Facebook’s latest attempt to attract revenue consists of setting up a priority messaging system to try to entice users to pay for guaranteed delivery of messages. They have also replaced some privacy settings with more flexible filters to allow more relevant messages to get through. SiliconANGLE Contributing Editor John Casaretto said he doesn’t really see the average Facebook being interested in this type of service. He said, “I think the bottom line here really isn’t about people . . . when you think about who would want to make sure messages get to you that they would pay for, I think that business is really the end goal here, and this is a step to that.”
Casaretto felt certain that businesses with focused email campaigns would be the most likely candidates willing to pay for messages. He attempted to explain what these businesses hope to achieve. Although it seems like a stretch that the average user would be thinking in terms of a business’s marketing strategy when viewing yet another spam email, Casaretto said that by adding these costs to increase their consumer base, businesses hope that users comprehend they must have an important message to convey to them if they’re willing to spend the money for guaranteed delivery.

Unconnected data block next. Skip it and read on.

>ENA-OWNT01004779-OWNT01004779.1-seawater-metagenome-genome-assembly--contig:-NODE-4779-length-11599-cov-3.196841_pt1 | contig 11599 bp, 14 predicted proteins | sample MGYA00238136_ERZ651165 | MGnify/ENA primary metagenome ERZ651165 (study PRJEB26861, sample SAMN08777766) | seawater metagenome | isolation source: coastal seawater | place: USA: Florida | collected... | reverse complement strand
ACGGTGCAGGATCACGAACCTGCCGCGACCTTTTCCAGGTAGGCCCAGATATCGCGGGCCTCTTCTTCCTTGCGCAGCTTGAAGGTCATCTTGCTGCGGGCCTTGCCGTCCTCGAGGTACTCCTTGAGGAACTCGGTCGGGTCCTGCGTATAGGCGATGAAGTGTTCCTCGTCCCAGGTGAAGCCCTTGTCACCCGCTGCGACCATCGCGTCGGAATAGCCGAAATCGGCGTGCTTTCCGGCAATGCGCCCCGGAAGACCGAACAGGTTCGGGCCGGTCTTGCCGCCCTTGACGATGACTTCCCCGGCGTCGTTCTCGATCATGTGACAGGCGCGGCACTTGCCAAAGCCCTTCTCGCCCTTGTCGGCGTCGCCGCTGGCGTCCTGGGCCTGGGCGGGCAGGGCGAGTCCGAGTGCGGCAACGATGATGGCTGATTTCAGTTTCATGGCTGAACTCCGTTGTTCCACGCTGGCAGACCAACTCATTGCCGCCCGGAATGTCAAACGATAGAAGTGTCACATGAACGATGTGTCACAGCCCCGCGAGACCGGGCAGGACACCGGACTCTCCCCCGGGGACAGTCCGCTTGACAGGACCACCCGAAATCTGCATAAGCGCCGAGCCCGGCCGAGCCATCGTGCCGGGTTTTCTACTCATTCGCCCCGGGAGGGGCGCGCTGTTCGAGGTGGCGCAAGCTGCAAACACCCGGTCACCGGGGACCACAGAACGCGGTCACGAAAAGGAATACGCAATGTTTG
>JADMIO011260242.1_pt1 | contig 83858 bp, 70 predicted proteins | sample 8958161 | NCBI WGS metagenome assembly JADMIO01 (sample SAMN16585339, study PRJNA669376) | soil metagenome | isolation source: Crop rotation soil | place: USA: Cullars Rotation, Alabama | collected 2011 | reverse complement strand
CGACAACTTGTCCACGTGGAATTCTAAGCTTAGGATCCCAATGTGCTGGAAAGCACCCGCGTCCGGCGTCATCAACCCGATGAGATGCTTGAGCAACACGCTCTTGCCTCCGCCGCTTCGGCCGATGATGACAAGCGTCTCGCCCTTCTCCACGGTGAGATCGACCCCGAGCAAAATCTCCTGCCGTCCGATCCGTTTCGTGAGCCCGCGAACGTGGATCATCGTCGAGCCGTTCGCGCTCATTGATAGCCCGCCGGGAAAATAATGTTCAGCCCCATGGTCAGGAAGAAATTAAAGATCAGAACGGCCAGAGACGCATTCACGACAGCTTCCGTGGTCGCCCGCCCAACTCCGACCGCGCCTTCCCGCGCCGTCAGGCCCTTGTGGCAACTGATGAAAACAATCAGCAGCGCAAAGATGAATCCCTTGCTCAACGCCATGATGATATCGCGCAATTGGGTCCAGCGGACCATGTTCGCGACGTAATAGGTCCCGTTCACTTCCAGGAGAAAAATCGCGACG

Casaretto went into detail describing the new privacy settings and how Facebook would determine which messages are “relevant” enough to make it to your inbox. Basically, if somebody has paid to send a message to you, then you must want to see it. As a side benefit, the implementation of the new priority system and the cost per message could potentially reduce the amount of spam.
But what’s not to say that some businesses will feel that the cost of sending messages is still an investment if they can get even one person to read their email and visit their website. In which case, if Facebook insists on using this mindset, it seems like they have completely ignored how the majority of their users will view this system they’re trying to implement. Users won’t have a leisurely one-on-one discussion with themselves over whether they should click on a message in their Facebook inbox based on if the sender paid for it. Nobody will feel special about receiving yet another mass email just because it was paid for. Nobody thinks like that. If it looks like spam, if it reads like spam, then it must be spam. Delete. End of story. However, Casaretto emphasized once again that this is about monetizing the businesses that actually use Facebook. See the entire segment with Kristin Feledy and John Casaretto on the Morning NewsDesk Show.